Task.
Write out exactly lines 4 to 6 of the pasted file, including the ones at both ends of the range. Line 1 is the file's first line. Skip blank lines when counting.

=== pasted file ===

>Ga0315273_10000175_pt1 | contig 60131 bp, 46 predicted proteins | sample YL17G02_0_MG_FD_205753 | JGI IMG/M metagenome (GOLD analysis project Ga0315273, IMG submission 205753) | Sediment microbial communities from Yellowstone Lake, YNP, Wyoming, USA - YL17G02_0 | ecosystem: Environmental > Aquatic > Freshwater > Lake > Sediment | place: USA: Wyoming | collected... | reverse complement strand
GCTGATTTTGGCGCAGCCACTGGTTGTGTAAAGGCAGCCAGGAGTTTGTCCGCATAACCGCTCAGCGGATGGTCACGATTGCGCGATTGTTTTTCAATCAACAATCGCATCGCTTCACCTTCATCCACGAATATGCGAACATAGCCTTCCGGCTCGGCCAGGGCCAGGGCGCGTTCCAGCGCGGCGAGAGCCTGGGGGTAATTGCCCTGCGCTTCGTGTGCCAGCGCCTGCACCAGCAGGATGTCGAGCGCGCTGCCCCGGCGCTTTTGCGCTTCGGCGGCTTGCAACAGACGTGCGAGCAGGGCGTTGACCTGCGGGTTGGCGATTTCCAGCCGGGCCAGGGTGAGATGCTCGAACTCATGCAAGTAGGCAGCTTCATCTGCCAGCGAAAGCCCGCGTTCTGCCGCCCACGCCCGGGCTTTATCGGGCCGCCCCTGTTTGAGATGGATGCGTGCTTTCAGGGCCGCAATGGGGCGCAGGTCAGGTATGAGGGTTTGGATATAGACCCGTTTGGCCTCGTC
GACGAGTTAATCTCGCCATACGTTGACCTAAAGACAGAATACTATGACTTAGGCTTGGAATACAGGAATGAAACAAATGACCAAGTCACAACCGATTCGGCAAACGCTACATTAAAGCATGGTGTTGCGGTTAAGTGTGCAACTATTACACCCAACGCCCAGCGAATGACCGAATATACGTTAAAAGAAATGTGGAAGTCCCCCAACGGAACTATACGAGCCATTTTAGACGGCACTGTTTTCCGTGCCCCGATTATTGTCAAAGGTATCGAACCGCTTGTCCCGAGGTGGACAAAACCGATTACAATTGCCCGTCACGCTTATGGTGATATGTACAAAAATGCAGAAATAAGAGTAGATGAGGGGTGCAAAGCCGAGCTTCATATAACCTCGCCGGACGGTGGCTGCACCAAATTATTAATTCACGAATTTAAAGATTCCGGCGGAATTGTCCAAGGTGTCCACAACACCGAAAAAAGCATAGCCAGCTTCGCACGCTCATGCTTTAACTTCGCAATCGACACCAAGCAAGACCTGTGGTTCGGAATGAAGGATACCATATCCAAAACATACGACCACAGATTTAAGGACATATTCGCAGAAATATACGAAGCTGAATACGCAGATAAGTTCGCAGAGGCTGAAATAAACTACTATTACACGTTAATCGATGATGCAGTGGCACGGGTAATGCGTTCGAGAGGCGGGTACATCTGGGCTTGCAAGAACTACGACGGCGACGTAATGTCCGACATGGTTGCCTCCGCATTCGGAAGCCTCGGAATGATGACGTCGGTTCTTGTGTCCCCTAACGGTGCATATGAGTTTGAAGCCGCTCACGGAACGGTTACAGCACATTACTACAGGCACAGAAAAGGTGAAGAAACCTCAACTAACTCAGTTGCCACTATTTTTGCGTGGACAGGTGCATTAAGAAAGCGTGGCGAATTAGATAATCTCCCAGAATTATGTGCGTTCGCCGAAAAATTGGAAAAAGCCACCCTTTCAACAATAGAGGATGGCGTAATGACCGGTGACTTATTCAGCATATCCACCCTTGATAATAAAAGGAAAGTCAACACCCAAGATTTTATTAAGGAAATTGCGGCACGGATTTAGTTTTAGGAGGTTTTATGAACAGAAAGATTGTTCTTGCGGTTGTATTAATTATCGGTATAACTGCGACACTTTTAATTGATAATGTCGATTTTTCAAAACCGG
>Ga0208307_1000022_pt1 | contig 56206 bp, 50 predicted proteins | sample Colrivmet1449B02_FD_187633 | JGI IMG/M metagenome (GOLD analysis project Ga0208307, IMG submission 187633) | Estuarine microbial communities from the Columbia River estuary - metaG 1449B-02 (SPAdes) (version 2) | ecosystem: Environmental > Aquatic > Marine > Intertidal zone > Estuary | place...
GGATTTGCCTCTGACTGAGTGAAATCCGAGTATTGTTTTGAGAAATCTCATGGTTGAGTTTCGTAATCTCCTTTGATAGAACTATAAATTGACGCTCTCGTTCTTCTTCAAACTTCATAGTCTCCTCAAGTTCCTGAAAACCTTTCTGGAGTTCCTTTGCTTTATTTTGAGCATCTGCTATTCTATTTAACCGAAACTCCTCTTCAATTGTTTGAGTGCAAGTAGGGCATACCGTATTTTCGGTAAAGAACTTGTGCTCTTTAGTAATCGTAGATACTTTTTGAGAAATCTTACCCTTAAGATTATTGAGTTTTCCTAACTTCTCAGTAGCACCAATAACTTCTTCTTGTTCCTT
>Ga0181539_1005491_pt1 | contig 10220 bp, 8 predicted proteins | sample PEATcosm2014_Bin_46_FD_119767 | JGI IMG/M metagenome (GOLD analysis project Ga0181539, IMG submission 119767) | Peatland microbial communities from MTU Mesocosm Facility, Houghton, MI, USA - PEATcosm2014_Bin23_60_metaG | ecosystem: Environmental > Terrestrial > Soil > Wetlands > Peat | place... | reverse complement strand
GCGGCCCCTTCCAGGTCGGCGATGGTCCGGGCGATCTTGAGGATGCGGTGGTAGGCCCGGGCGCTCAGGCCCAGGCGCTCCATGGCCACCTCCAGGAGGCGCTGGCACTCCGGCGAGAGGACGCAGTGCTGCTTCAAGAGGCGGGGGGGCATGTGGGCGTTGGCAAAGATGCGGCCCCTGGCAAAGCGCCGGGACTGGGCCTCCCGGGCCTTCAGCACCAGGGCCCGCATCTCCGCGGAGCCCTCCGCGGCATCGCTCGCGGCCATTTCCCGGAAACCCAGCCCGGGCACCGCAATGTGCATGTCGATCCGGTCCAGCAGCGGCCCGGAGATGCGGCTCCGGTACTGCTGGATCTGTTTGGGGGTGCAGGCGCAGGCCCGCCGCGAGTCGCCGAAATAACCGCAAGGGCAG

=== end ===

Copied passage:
>Ga0208307_1000022_pt1 | contig 56206 bp, 50 predicted proteins | sample Colrivmet1449B02_FD_187633 | JGI IMG/M metagenome (GOLD analysis project Ga0208307, IMG submission 187633) | Estuarine microbial communities from the Columbia River estuary - metaG 1449B-02 (SPAdes) (version 2) | ecosystem: Environmental > Aquatic > Marine > Intertidal zone > Estuary | place...
GGATTTGCCTCTGACTGAGTGAAATCCGAGTATTGTTTTGAGAAATCTCATGGTTGAGTTTCGTAATCTCCTTTGATAGAACTATAAATTGACGCTCTCGTTCTTCTTCAAACTTCATAGTCTCCTCAAGTTCCTGAAAACCTTTCTGGAGTTCCTTTGCTTTATTTTGAGCATCTGCTATTCTATTTAACCGAAACTCCTCTTCAATTGTTTGAGTGCAAGTAGGGCATACCGTATTTTCGGTAAAGAACTTGTGCTCTTTAGTAATCGTAGATACTTTTTGAGAAATCTTACCCTTAAGATTATTGAGTTTTCCTAACTTCTCAGTAGCACCAATAACTTCTTCTTGTTCCTT
>Ga0181539_1005491_pt1 | contig 10220 bp, 8 predicted proteins | sample PEATcosm2014_Bin_46_FD_119767 | JGI IMG/M metagenome (GOLD analysis project Ga0181539, IMG submission 119767) | Peatland microbial communities from MTU Mesocosm Facility, Houghton, MI, USA - PEATcosm2014_Bin23_60_metaG | ecosystem: Environmental > Terrestrial > Soil > Wetlands > Peat | place... | reverse complement strand